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Japanese whaling ship

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Risso's dolphins off the Isle of Lewis, Scotland

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Save the whale save the world on a tv in a meeting room.

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Outcomes of COP28

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Taiji's cove with boats rounding up dolphins to be slaughtered or sold to aquraiums

WDC in Japan – Part 4: A journey to Taiji’s killing cove

Katrin Matthes Katrin is WDC's communications and campaigns officer for policy & communication in Germany...
Blue whale at surface

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We're at COP28 to Save the Whale, Save the World.

We’re at COP28 to save the whale, save the world

Ed Goodall Ed is WDC's head of intergovernmental engagement. He meets with world leaders to...

Humpback migration season has begun in Fiji!

Posted on behalf of Cara Miller – WDC Pacific Islands Programme

Over the last couple of weeks there have been a number of reports that humpback whales have made it all the way from their Antarctic foraging grounds back to the warm, tropical breeding grounds of the Pacific Islands. Within Fijian waters, sightings have been made near the islands of Taveuni, Leleuvia, Gau, and Koro. In a number of these sightings it was noted that calves were present – which is a particularly positive sign given that the Oceania humpback whale subpopulation is listed as Endangered on the IUCN redlist. Surveys conducted by Fiji Fisheries Department, University of the South Pacific, WWF, and WDC between 2010-2012 confirmed the low numbers and so these recent reports are particularly welcome.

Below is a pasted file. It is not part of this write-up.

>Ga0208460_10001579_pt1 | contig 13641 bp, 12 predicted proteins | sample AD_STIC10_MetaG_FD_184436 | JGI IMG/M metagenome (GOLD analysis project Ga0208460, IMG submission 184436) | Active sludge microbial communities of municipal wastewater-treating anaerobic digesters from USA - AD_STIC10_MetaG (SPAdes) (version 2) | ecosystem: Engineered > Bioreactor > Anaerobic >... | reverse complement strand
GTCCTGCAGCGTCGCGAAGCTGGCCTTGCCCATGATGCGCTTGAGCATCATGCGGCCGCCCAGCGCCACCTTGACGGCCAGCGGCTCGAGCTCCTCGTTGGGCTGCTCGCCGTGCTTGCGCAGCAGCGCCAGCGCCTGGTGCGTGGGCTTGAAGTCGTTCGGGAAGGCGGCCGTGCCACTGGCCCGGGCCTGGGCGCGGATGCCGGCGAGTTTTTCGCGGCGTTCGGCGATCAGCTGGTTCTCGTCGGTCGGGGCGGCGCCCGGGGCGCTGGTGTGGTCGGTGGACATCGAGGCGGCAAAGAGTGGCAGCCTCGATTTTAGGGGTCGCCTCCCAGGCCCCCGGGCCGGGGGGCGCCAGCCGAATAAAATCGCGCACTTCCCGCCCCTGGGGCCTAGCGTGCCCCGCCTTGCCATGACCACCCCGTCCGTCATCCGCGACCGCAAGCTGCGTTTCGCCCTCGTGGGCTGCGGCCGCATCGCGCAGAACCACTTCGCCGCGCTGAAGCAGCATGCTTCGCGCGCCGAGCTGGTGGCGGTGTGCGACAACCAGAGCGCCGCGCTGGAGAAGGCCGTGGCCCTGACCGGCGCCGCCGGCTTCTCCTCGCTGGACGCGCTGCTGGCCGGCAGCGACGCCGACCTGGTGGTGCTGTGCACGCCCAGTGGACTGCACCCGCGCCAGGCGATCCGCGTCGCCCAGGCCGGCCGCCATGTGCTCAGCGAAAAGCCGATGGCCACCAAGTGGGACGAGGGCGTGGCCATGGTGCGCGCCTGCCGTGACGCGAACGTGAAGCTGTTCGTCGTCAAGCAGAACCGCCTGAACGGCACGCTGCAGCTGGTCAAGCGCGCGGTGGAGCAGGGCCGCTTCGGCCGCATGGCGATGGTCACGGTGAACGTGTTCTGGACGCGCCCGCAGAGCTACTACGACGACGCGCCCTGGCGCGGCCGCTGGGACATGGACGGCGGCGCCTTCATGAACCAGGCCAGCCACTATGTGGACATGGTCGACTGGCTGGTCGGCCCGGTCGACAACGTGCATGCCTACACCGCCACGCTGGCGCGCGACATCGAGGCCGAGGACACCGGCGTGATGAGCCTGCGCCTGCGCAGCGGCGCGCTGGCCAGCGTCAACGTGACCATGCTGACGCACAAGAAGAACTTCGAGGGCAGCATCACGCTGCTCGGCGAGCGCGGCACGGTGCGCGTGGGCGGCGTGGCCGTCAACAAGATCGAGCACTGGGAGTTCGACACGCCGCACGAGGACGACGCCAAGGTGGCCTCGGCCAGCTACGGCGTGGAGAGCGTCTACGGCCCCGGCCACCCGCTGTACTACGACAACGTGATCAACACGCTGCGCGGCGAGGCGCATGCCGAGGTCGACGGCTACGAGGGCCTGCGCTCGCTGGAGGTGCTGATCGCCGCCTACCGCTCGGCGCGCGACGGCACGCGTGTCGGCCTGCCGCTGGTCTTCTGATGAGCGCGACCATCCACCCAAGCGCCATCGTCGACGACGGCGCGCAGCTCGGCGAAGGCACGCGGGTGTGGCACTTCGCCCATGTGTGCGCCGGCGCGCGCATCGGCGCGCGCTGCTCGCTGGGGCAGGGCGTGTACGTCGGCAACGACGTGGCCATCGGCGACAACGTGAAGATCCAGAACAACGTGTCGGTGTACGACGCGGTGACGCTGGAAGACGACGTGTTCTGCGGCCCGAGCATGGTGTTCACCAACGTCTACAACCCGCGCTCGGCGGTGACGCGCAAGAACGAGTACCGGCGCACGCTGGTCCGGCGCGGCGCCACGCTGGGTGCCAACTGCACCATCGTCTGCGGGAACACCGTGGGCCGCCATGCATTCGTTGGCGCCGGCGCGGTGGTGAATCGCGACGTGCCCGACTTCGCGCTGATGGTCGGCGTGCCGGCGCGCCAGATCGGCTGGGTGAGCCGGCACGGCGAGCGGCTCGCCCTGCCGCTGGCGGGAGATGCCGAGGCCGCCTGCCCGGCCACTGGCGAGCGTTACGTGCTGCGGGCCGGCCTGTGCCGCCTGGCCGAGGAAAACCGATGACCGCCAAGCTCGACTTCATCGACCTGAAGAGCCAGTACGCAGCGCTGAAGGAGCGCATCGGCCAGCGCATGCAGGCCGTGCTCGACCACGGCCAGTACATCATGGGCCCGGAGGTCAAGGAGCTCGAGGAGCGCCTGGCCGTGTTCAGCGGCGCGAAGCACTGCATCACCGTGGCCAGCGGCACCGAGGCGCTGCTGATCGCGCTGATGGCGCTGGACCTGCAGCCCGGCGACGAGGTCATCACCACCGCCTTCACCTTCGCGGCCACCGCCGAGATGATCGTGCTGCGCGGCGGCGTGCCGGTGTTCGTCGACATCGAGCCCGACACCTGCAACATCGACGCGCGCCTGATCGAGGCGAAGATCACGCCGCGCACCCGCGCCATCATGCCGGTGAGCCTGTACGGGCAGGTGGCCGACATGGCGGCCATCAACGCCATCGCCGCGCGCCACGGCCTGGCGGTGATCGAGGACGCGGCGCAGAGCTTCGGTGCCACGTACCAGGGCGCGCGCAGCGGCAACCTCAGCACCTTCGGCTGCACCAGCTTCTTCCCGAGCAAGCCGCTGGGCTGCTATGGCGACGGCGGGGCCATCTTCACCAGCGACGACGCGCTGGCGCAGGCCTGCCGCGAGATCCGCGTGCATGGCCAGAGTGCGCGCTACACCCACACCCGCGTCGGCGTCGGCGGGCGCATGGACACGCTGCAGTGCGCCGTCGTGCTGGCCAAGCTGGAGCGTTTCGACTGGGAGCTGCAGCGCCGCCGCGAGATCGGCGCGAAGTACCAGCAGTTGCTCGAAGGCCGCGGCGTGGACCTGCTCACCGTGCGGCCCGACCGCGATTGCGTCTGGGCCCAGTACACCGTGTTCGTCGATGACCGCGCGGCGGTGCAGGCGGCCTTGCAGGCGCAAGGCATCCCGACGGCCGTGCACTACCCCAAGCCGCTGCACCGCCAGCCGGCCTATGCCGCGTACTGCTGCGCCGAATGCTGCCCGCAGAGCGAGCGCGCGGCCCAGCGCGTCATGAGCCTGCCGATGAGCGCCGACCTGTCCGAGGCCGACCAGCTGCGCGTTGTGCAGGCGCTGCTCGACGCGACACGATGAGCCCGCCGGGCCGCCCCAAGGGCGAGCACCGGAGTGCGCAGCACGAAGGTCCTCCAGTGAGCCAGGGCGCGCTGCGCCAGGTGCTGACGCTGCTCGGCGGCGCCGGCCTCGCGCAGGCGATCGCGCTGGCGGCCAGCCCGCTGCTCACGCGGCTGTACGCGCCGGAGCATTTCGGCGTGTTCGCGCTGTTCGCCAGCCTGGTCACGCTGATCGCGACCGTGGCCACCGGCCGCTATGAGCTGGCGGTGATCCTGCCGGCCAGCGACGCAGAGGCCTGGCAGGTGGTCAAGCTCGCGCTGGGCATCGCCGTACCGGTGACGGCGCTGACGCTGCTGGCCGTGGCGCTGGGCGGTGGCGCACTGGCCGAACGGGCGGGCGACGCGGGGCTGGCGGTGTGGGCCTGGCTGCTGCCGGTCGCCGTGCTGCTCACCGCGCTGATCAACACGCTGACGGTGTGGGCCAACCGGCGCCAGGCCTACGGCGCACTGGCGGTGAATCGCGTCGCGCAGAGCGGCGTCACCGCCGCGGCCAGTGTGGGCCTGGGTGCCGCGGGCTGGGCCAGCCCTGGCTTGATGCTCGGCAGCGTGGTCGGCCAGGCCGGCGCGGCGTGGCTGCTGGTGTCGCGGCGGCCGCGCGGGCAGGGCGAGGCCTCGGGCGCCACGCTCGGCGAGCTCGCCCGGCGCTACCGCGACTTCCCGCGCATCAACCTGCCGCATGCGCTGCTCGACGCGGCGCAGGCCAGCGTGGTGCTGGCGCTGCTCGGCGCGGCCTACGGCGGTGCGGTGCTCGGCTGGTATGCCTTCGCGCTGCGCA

We generally expect to start seeing humpback whales migrating into Fijian waters around July (although in some years it happens a bit earlier or a bit later that this). Humpback whales spend about 4 months feeding and 4 months in the breeding areas – and then about 6-8 weeks traveling between these two areas. While in Fiji they don’t feed as their prey items (large swarms of krill) don’t occur in large enough quantities in Fiji waters. Their primary reason for coming to Fiji is for calving and breeding. The peak migration period is in September – October. They start leaving Fijian waters in late October and November.

Generally the Vatu-I-Ra passage area and associated island groups tends to have the highest number of sightings during the season – and accordingly is considered to be one of the key migration corridors for humpback whales through Fiji. That said, they are also seen in many other parts of the country including the Lau group and the Mamanuca and Yasawa groups.

There is a national database kept by the Fiji Fisheries Department to collate all of the reported sightings occurring in Fiji waters. Such a database is obviously an important way to learn more about the distribution, movement patterns, and presence of calves in Fijian waters. In addition, a new facebook reporting page is just being set up (Fiji whale and dolphin sightings).